FAO has purchased more than half a million worth of goods in the technical cooperation program.Support for Urban / Perry: Urban Women’s Sustainable Development and Marketing. ”
The intervention will implement Gambia’s International Fruit and Vegetable Year, 2021, Action Decade 2021-2030 and Agenda 2030.
Dr. Mustafa Seisay, Assistant FAO Representative in charge of Programs, presented the items on behalf of the FAO through the Department of Agriculture.
In a brief presentation at the HTS campus in Baku, CCC said the aim of the GMD 24.7 million project is to empower women and improve their livelihoods and nutrition to become sustainable producers in the fishing and vegetable value chains. Condition.
The project is aimed at women farmers in urban and urban areas, and FAO support is part of the Gambian government’s efforts to achieve its national development goals and support the national response to the HIV-19 epidemic, he said.
The project aims to alleviate problems in horticulture and productivity in Gambia.
According to the National Development Plan 2018 – 2021 and the FAO Gambia Programming Framework 2018 – 2021, fruit and vegetable development is a priority for both the Gambian government and the FAO.
The FAO recognizes the role of women in the horticulture sector.
Mr. Sarang Jobarteh, Deputy Director General of the Department of Agriculture, thanked him for what he described as a “huge gesture”.
They advise consumers to use their products wisely to improve their living and earning a living.
“FAO has been providing invaluable services to Gambia for four decades and remains our cultural and most trusted partner in the agricultural sector.
Ramata Gigo, Director of Vegetable and Technical Services at the Department of Agriculture, and Ramatuli Hyde Sanyang, Director of Urban Agriculture, both argued that the intended beneficiaries would make the best use of the donation and increase their production and productivity.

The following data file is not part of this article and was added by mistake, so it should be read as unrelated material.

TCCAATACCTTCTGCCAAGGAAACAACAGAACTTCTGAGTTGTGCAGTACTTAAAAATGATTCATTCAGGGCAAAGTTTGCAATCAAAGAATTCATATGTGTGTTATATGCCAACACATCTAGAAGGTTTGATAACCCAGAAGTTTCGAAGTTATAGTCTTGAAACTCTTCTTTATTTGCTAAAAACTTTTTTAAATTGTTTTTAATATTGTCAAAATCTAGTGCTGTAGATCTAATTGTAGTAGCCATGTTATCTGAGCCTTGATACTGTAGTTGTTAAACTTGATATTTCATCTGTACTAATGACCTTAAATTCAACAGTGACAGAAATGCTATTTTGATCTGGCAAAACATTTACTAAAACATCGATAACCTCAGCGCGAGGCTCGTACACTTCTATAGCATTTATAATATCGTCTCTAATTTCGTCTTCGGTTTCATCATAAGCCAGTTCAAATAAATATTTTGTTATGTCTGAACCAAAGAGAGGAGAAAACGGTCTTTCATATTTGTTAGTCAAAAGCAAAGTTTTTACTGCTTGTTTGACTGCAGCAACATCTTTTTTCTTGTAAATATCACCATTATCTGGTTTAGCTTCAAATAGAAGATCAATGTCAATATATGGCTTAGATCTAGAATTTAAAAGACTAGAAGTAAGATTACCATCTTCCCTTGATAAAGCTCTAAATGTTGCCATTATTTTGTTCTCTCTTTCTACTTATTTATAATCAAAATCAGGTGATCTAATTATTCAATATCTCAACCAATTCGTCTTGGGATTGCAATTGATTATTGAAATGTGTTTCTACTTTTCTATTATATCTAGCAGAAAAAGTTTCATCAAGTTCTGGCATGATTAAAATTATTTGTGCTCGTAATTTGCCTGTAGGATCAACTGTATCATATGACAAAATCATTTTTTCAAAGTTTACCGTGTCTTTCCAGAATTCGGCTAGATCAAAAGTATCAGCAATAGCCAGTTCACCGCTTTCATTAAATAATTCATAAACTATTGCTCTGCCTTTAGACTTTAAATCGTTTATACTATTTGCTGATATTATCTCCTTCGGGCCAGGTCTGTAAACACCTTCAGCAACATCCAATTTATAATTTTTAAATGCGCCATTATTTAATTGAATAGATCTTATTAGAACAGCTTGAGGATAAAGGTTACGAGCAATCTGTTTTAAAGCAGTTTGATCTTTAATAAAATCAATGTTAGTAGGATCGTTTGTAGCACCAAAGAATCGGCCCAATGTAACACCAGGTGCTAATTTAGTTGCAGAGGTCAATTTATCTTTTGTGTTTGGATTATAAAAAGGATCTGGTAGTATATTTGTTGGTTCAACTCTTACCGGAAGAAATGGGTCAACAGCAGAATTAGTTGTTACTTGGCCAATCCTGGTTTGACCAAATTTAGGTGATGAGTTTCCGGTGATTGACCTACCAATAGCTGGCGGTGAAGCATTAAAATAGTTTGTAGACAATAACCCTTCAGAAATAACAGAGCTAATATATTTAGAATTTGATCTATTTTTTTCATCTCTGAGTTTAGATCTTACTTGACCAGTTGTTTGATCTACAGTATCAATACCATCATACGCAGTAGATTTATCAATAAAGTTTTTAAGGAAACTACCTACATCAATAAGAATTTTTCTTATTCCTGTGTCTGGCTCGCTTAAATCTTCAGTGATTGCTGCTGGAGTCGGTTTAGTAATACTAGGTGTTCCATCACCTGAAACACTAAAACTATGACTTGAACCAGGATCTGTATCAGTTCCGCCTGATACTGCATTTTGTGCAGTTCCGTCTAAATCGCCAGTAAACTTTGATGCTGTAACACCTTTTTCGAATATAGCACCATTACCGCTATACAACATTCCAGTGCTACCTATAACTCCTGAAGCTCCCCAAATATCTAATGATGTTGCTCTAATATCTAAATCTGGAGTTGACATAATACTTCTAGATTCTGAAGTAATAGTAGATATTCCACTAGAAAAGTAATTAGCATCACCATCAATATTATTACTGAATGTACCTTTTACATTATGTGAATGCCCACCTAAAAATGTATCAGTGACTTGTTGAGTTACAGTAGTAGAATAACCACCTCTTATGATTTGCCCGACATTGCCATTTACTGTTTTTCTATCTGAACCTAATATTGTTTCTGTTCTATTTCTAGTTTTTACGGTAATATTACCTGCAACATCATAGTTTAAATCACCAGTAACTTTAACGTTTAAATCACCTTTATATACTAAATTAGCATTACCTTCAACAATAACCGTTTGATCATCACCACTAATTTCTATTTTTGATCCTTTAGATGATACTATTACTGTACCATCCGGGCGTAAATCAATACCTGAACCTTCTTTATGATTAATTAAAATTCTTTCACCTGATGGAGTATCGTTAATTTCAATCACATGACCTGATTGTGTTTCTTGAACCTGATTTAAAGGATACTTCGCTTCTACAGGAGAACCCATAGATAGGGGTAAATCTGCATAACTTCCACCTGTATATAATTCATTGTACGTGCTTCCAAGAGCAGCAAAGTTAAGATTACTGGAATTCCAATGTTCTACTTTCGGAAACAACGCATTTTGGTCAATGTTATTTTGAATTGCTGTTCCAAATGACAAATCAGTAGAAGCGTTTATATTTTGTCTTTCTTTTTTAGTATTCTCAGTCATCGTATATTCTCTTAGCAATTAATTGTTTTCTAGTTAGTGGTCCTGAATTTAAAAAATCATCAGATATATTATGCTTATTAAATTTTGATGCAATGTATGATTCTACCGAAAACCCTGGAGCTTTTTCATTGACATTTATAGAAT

To promote improved food and nutrition security and economic development, they recommend developing joint nurseries and adjusting good agronomical practices.
On behalf of the users, Bakoteh Ms. Mama Jamba expressed her gratitude.
The production of horticultural crops has been identified as a way to improve the country’s food and nutritional security and to break the Gambia’s economic base by increasing dependence on the country’s producers.
The sub-sector currently contributes about 4% of GDP and accounts for about 65% of agricultural labor. While the Horticultural Value Chain has great potential and optimism, it faces challenges related to input and service supply, production, post-production losses, processing and marketing.
Similarly, Gambia continues to import large quantities of fruits and vegetables compared to neighboring countries.
Increasing revenue, increasing export revenue and contributing to socio-economic development is a major challenge on how to transform the sub-sector into a market-oriented approach.
In addition, the Gambia National Development Plan (2018-2021) identifies horticulture as a major sub-sector for the introduction of fruit and vegetable import substitutes. Much needs to be done to improve productivity and accelerate agricultural industries and value added.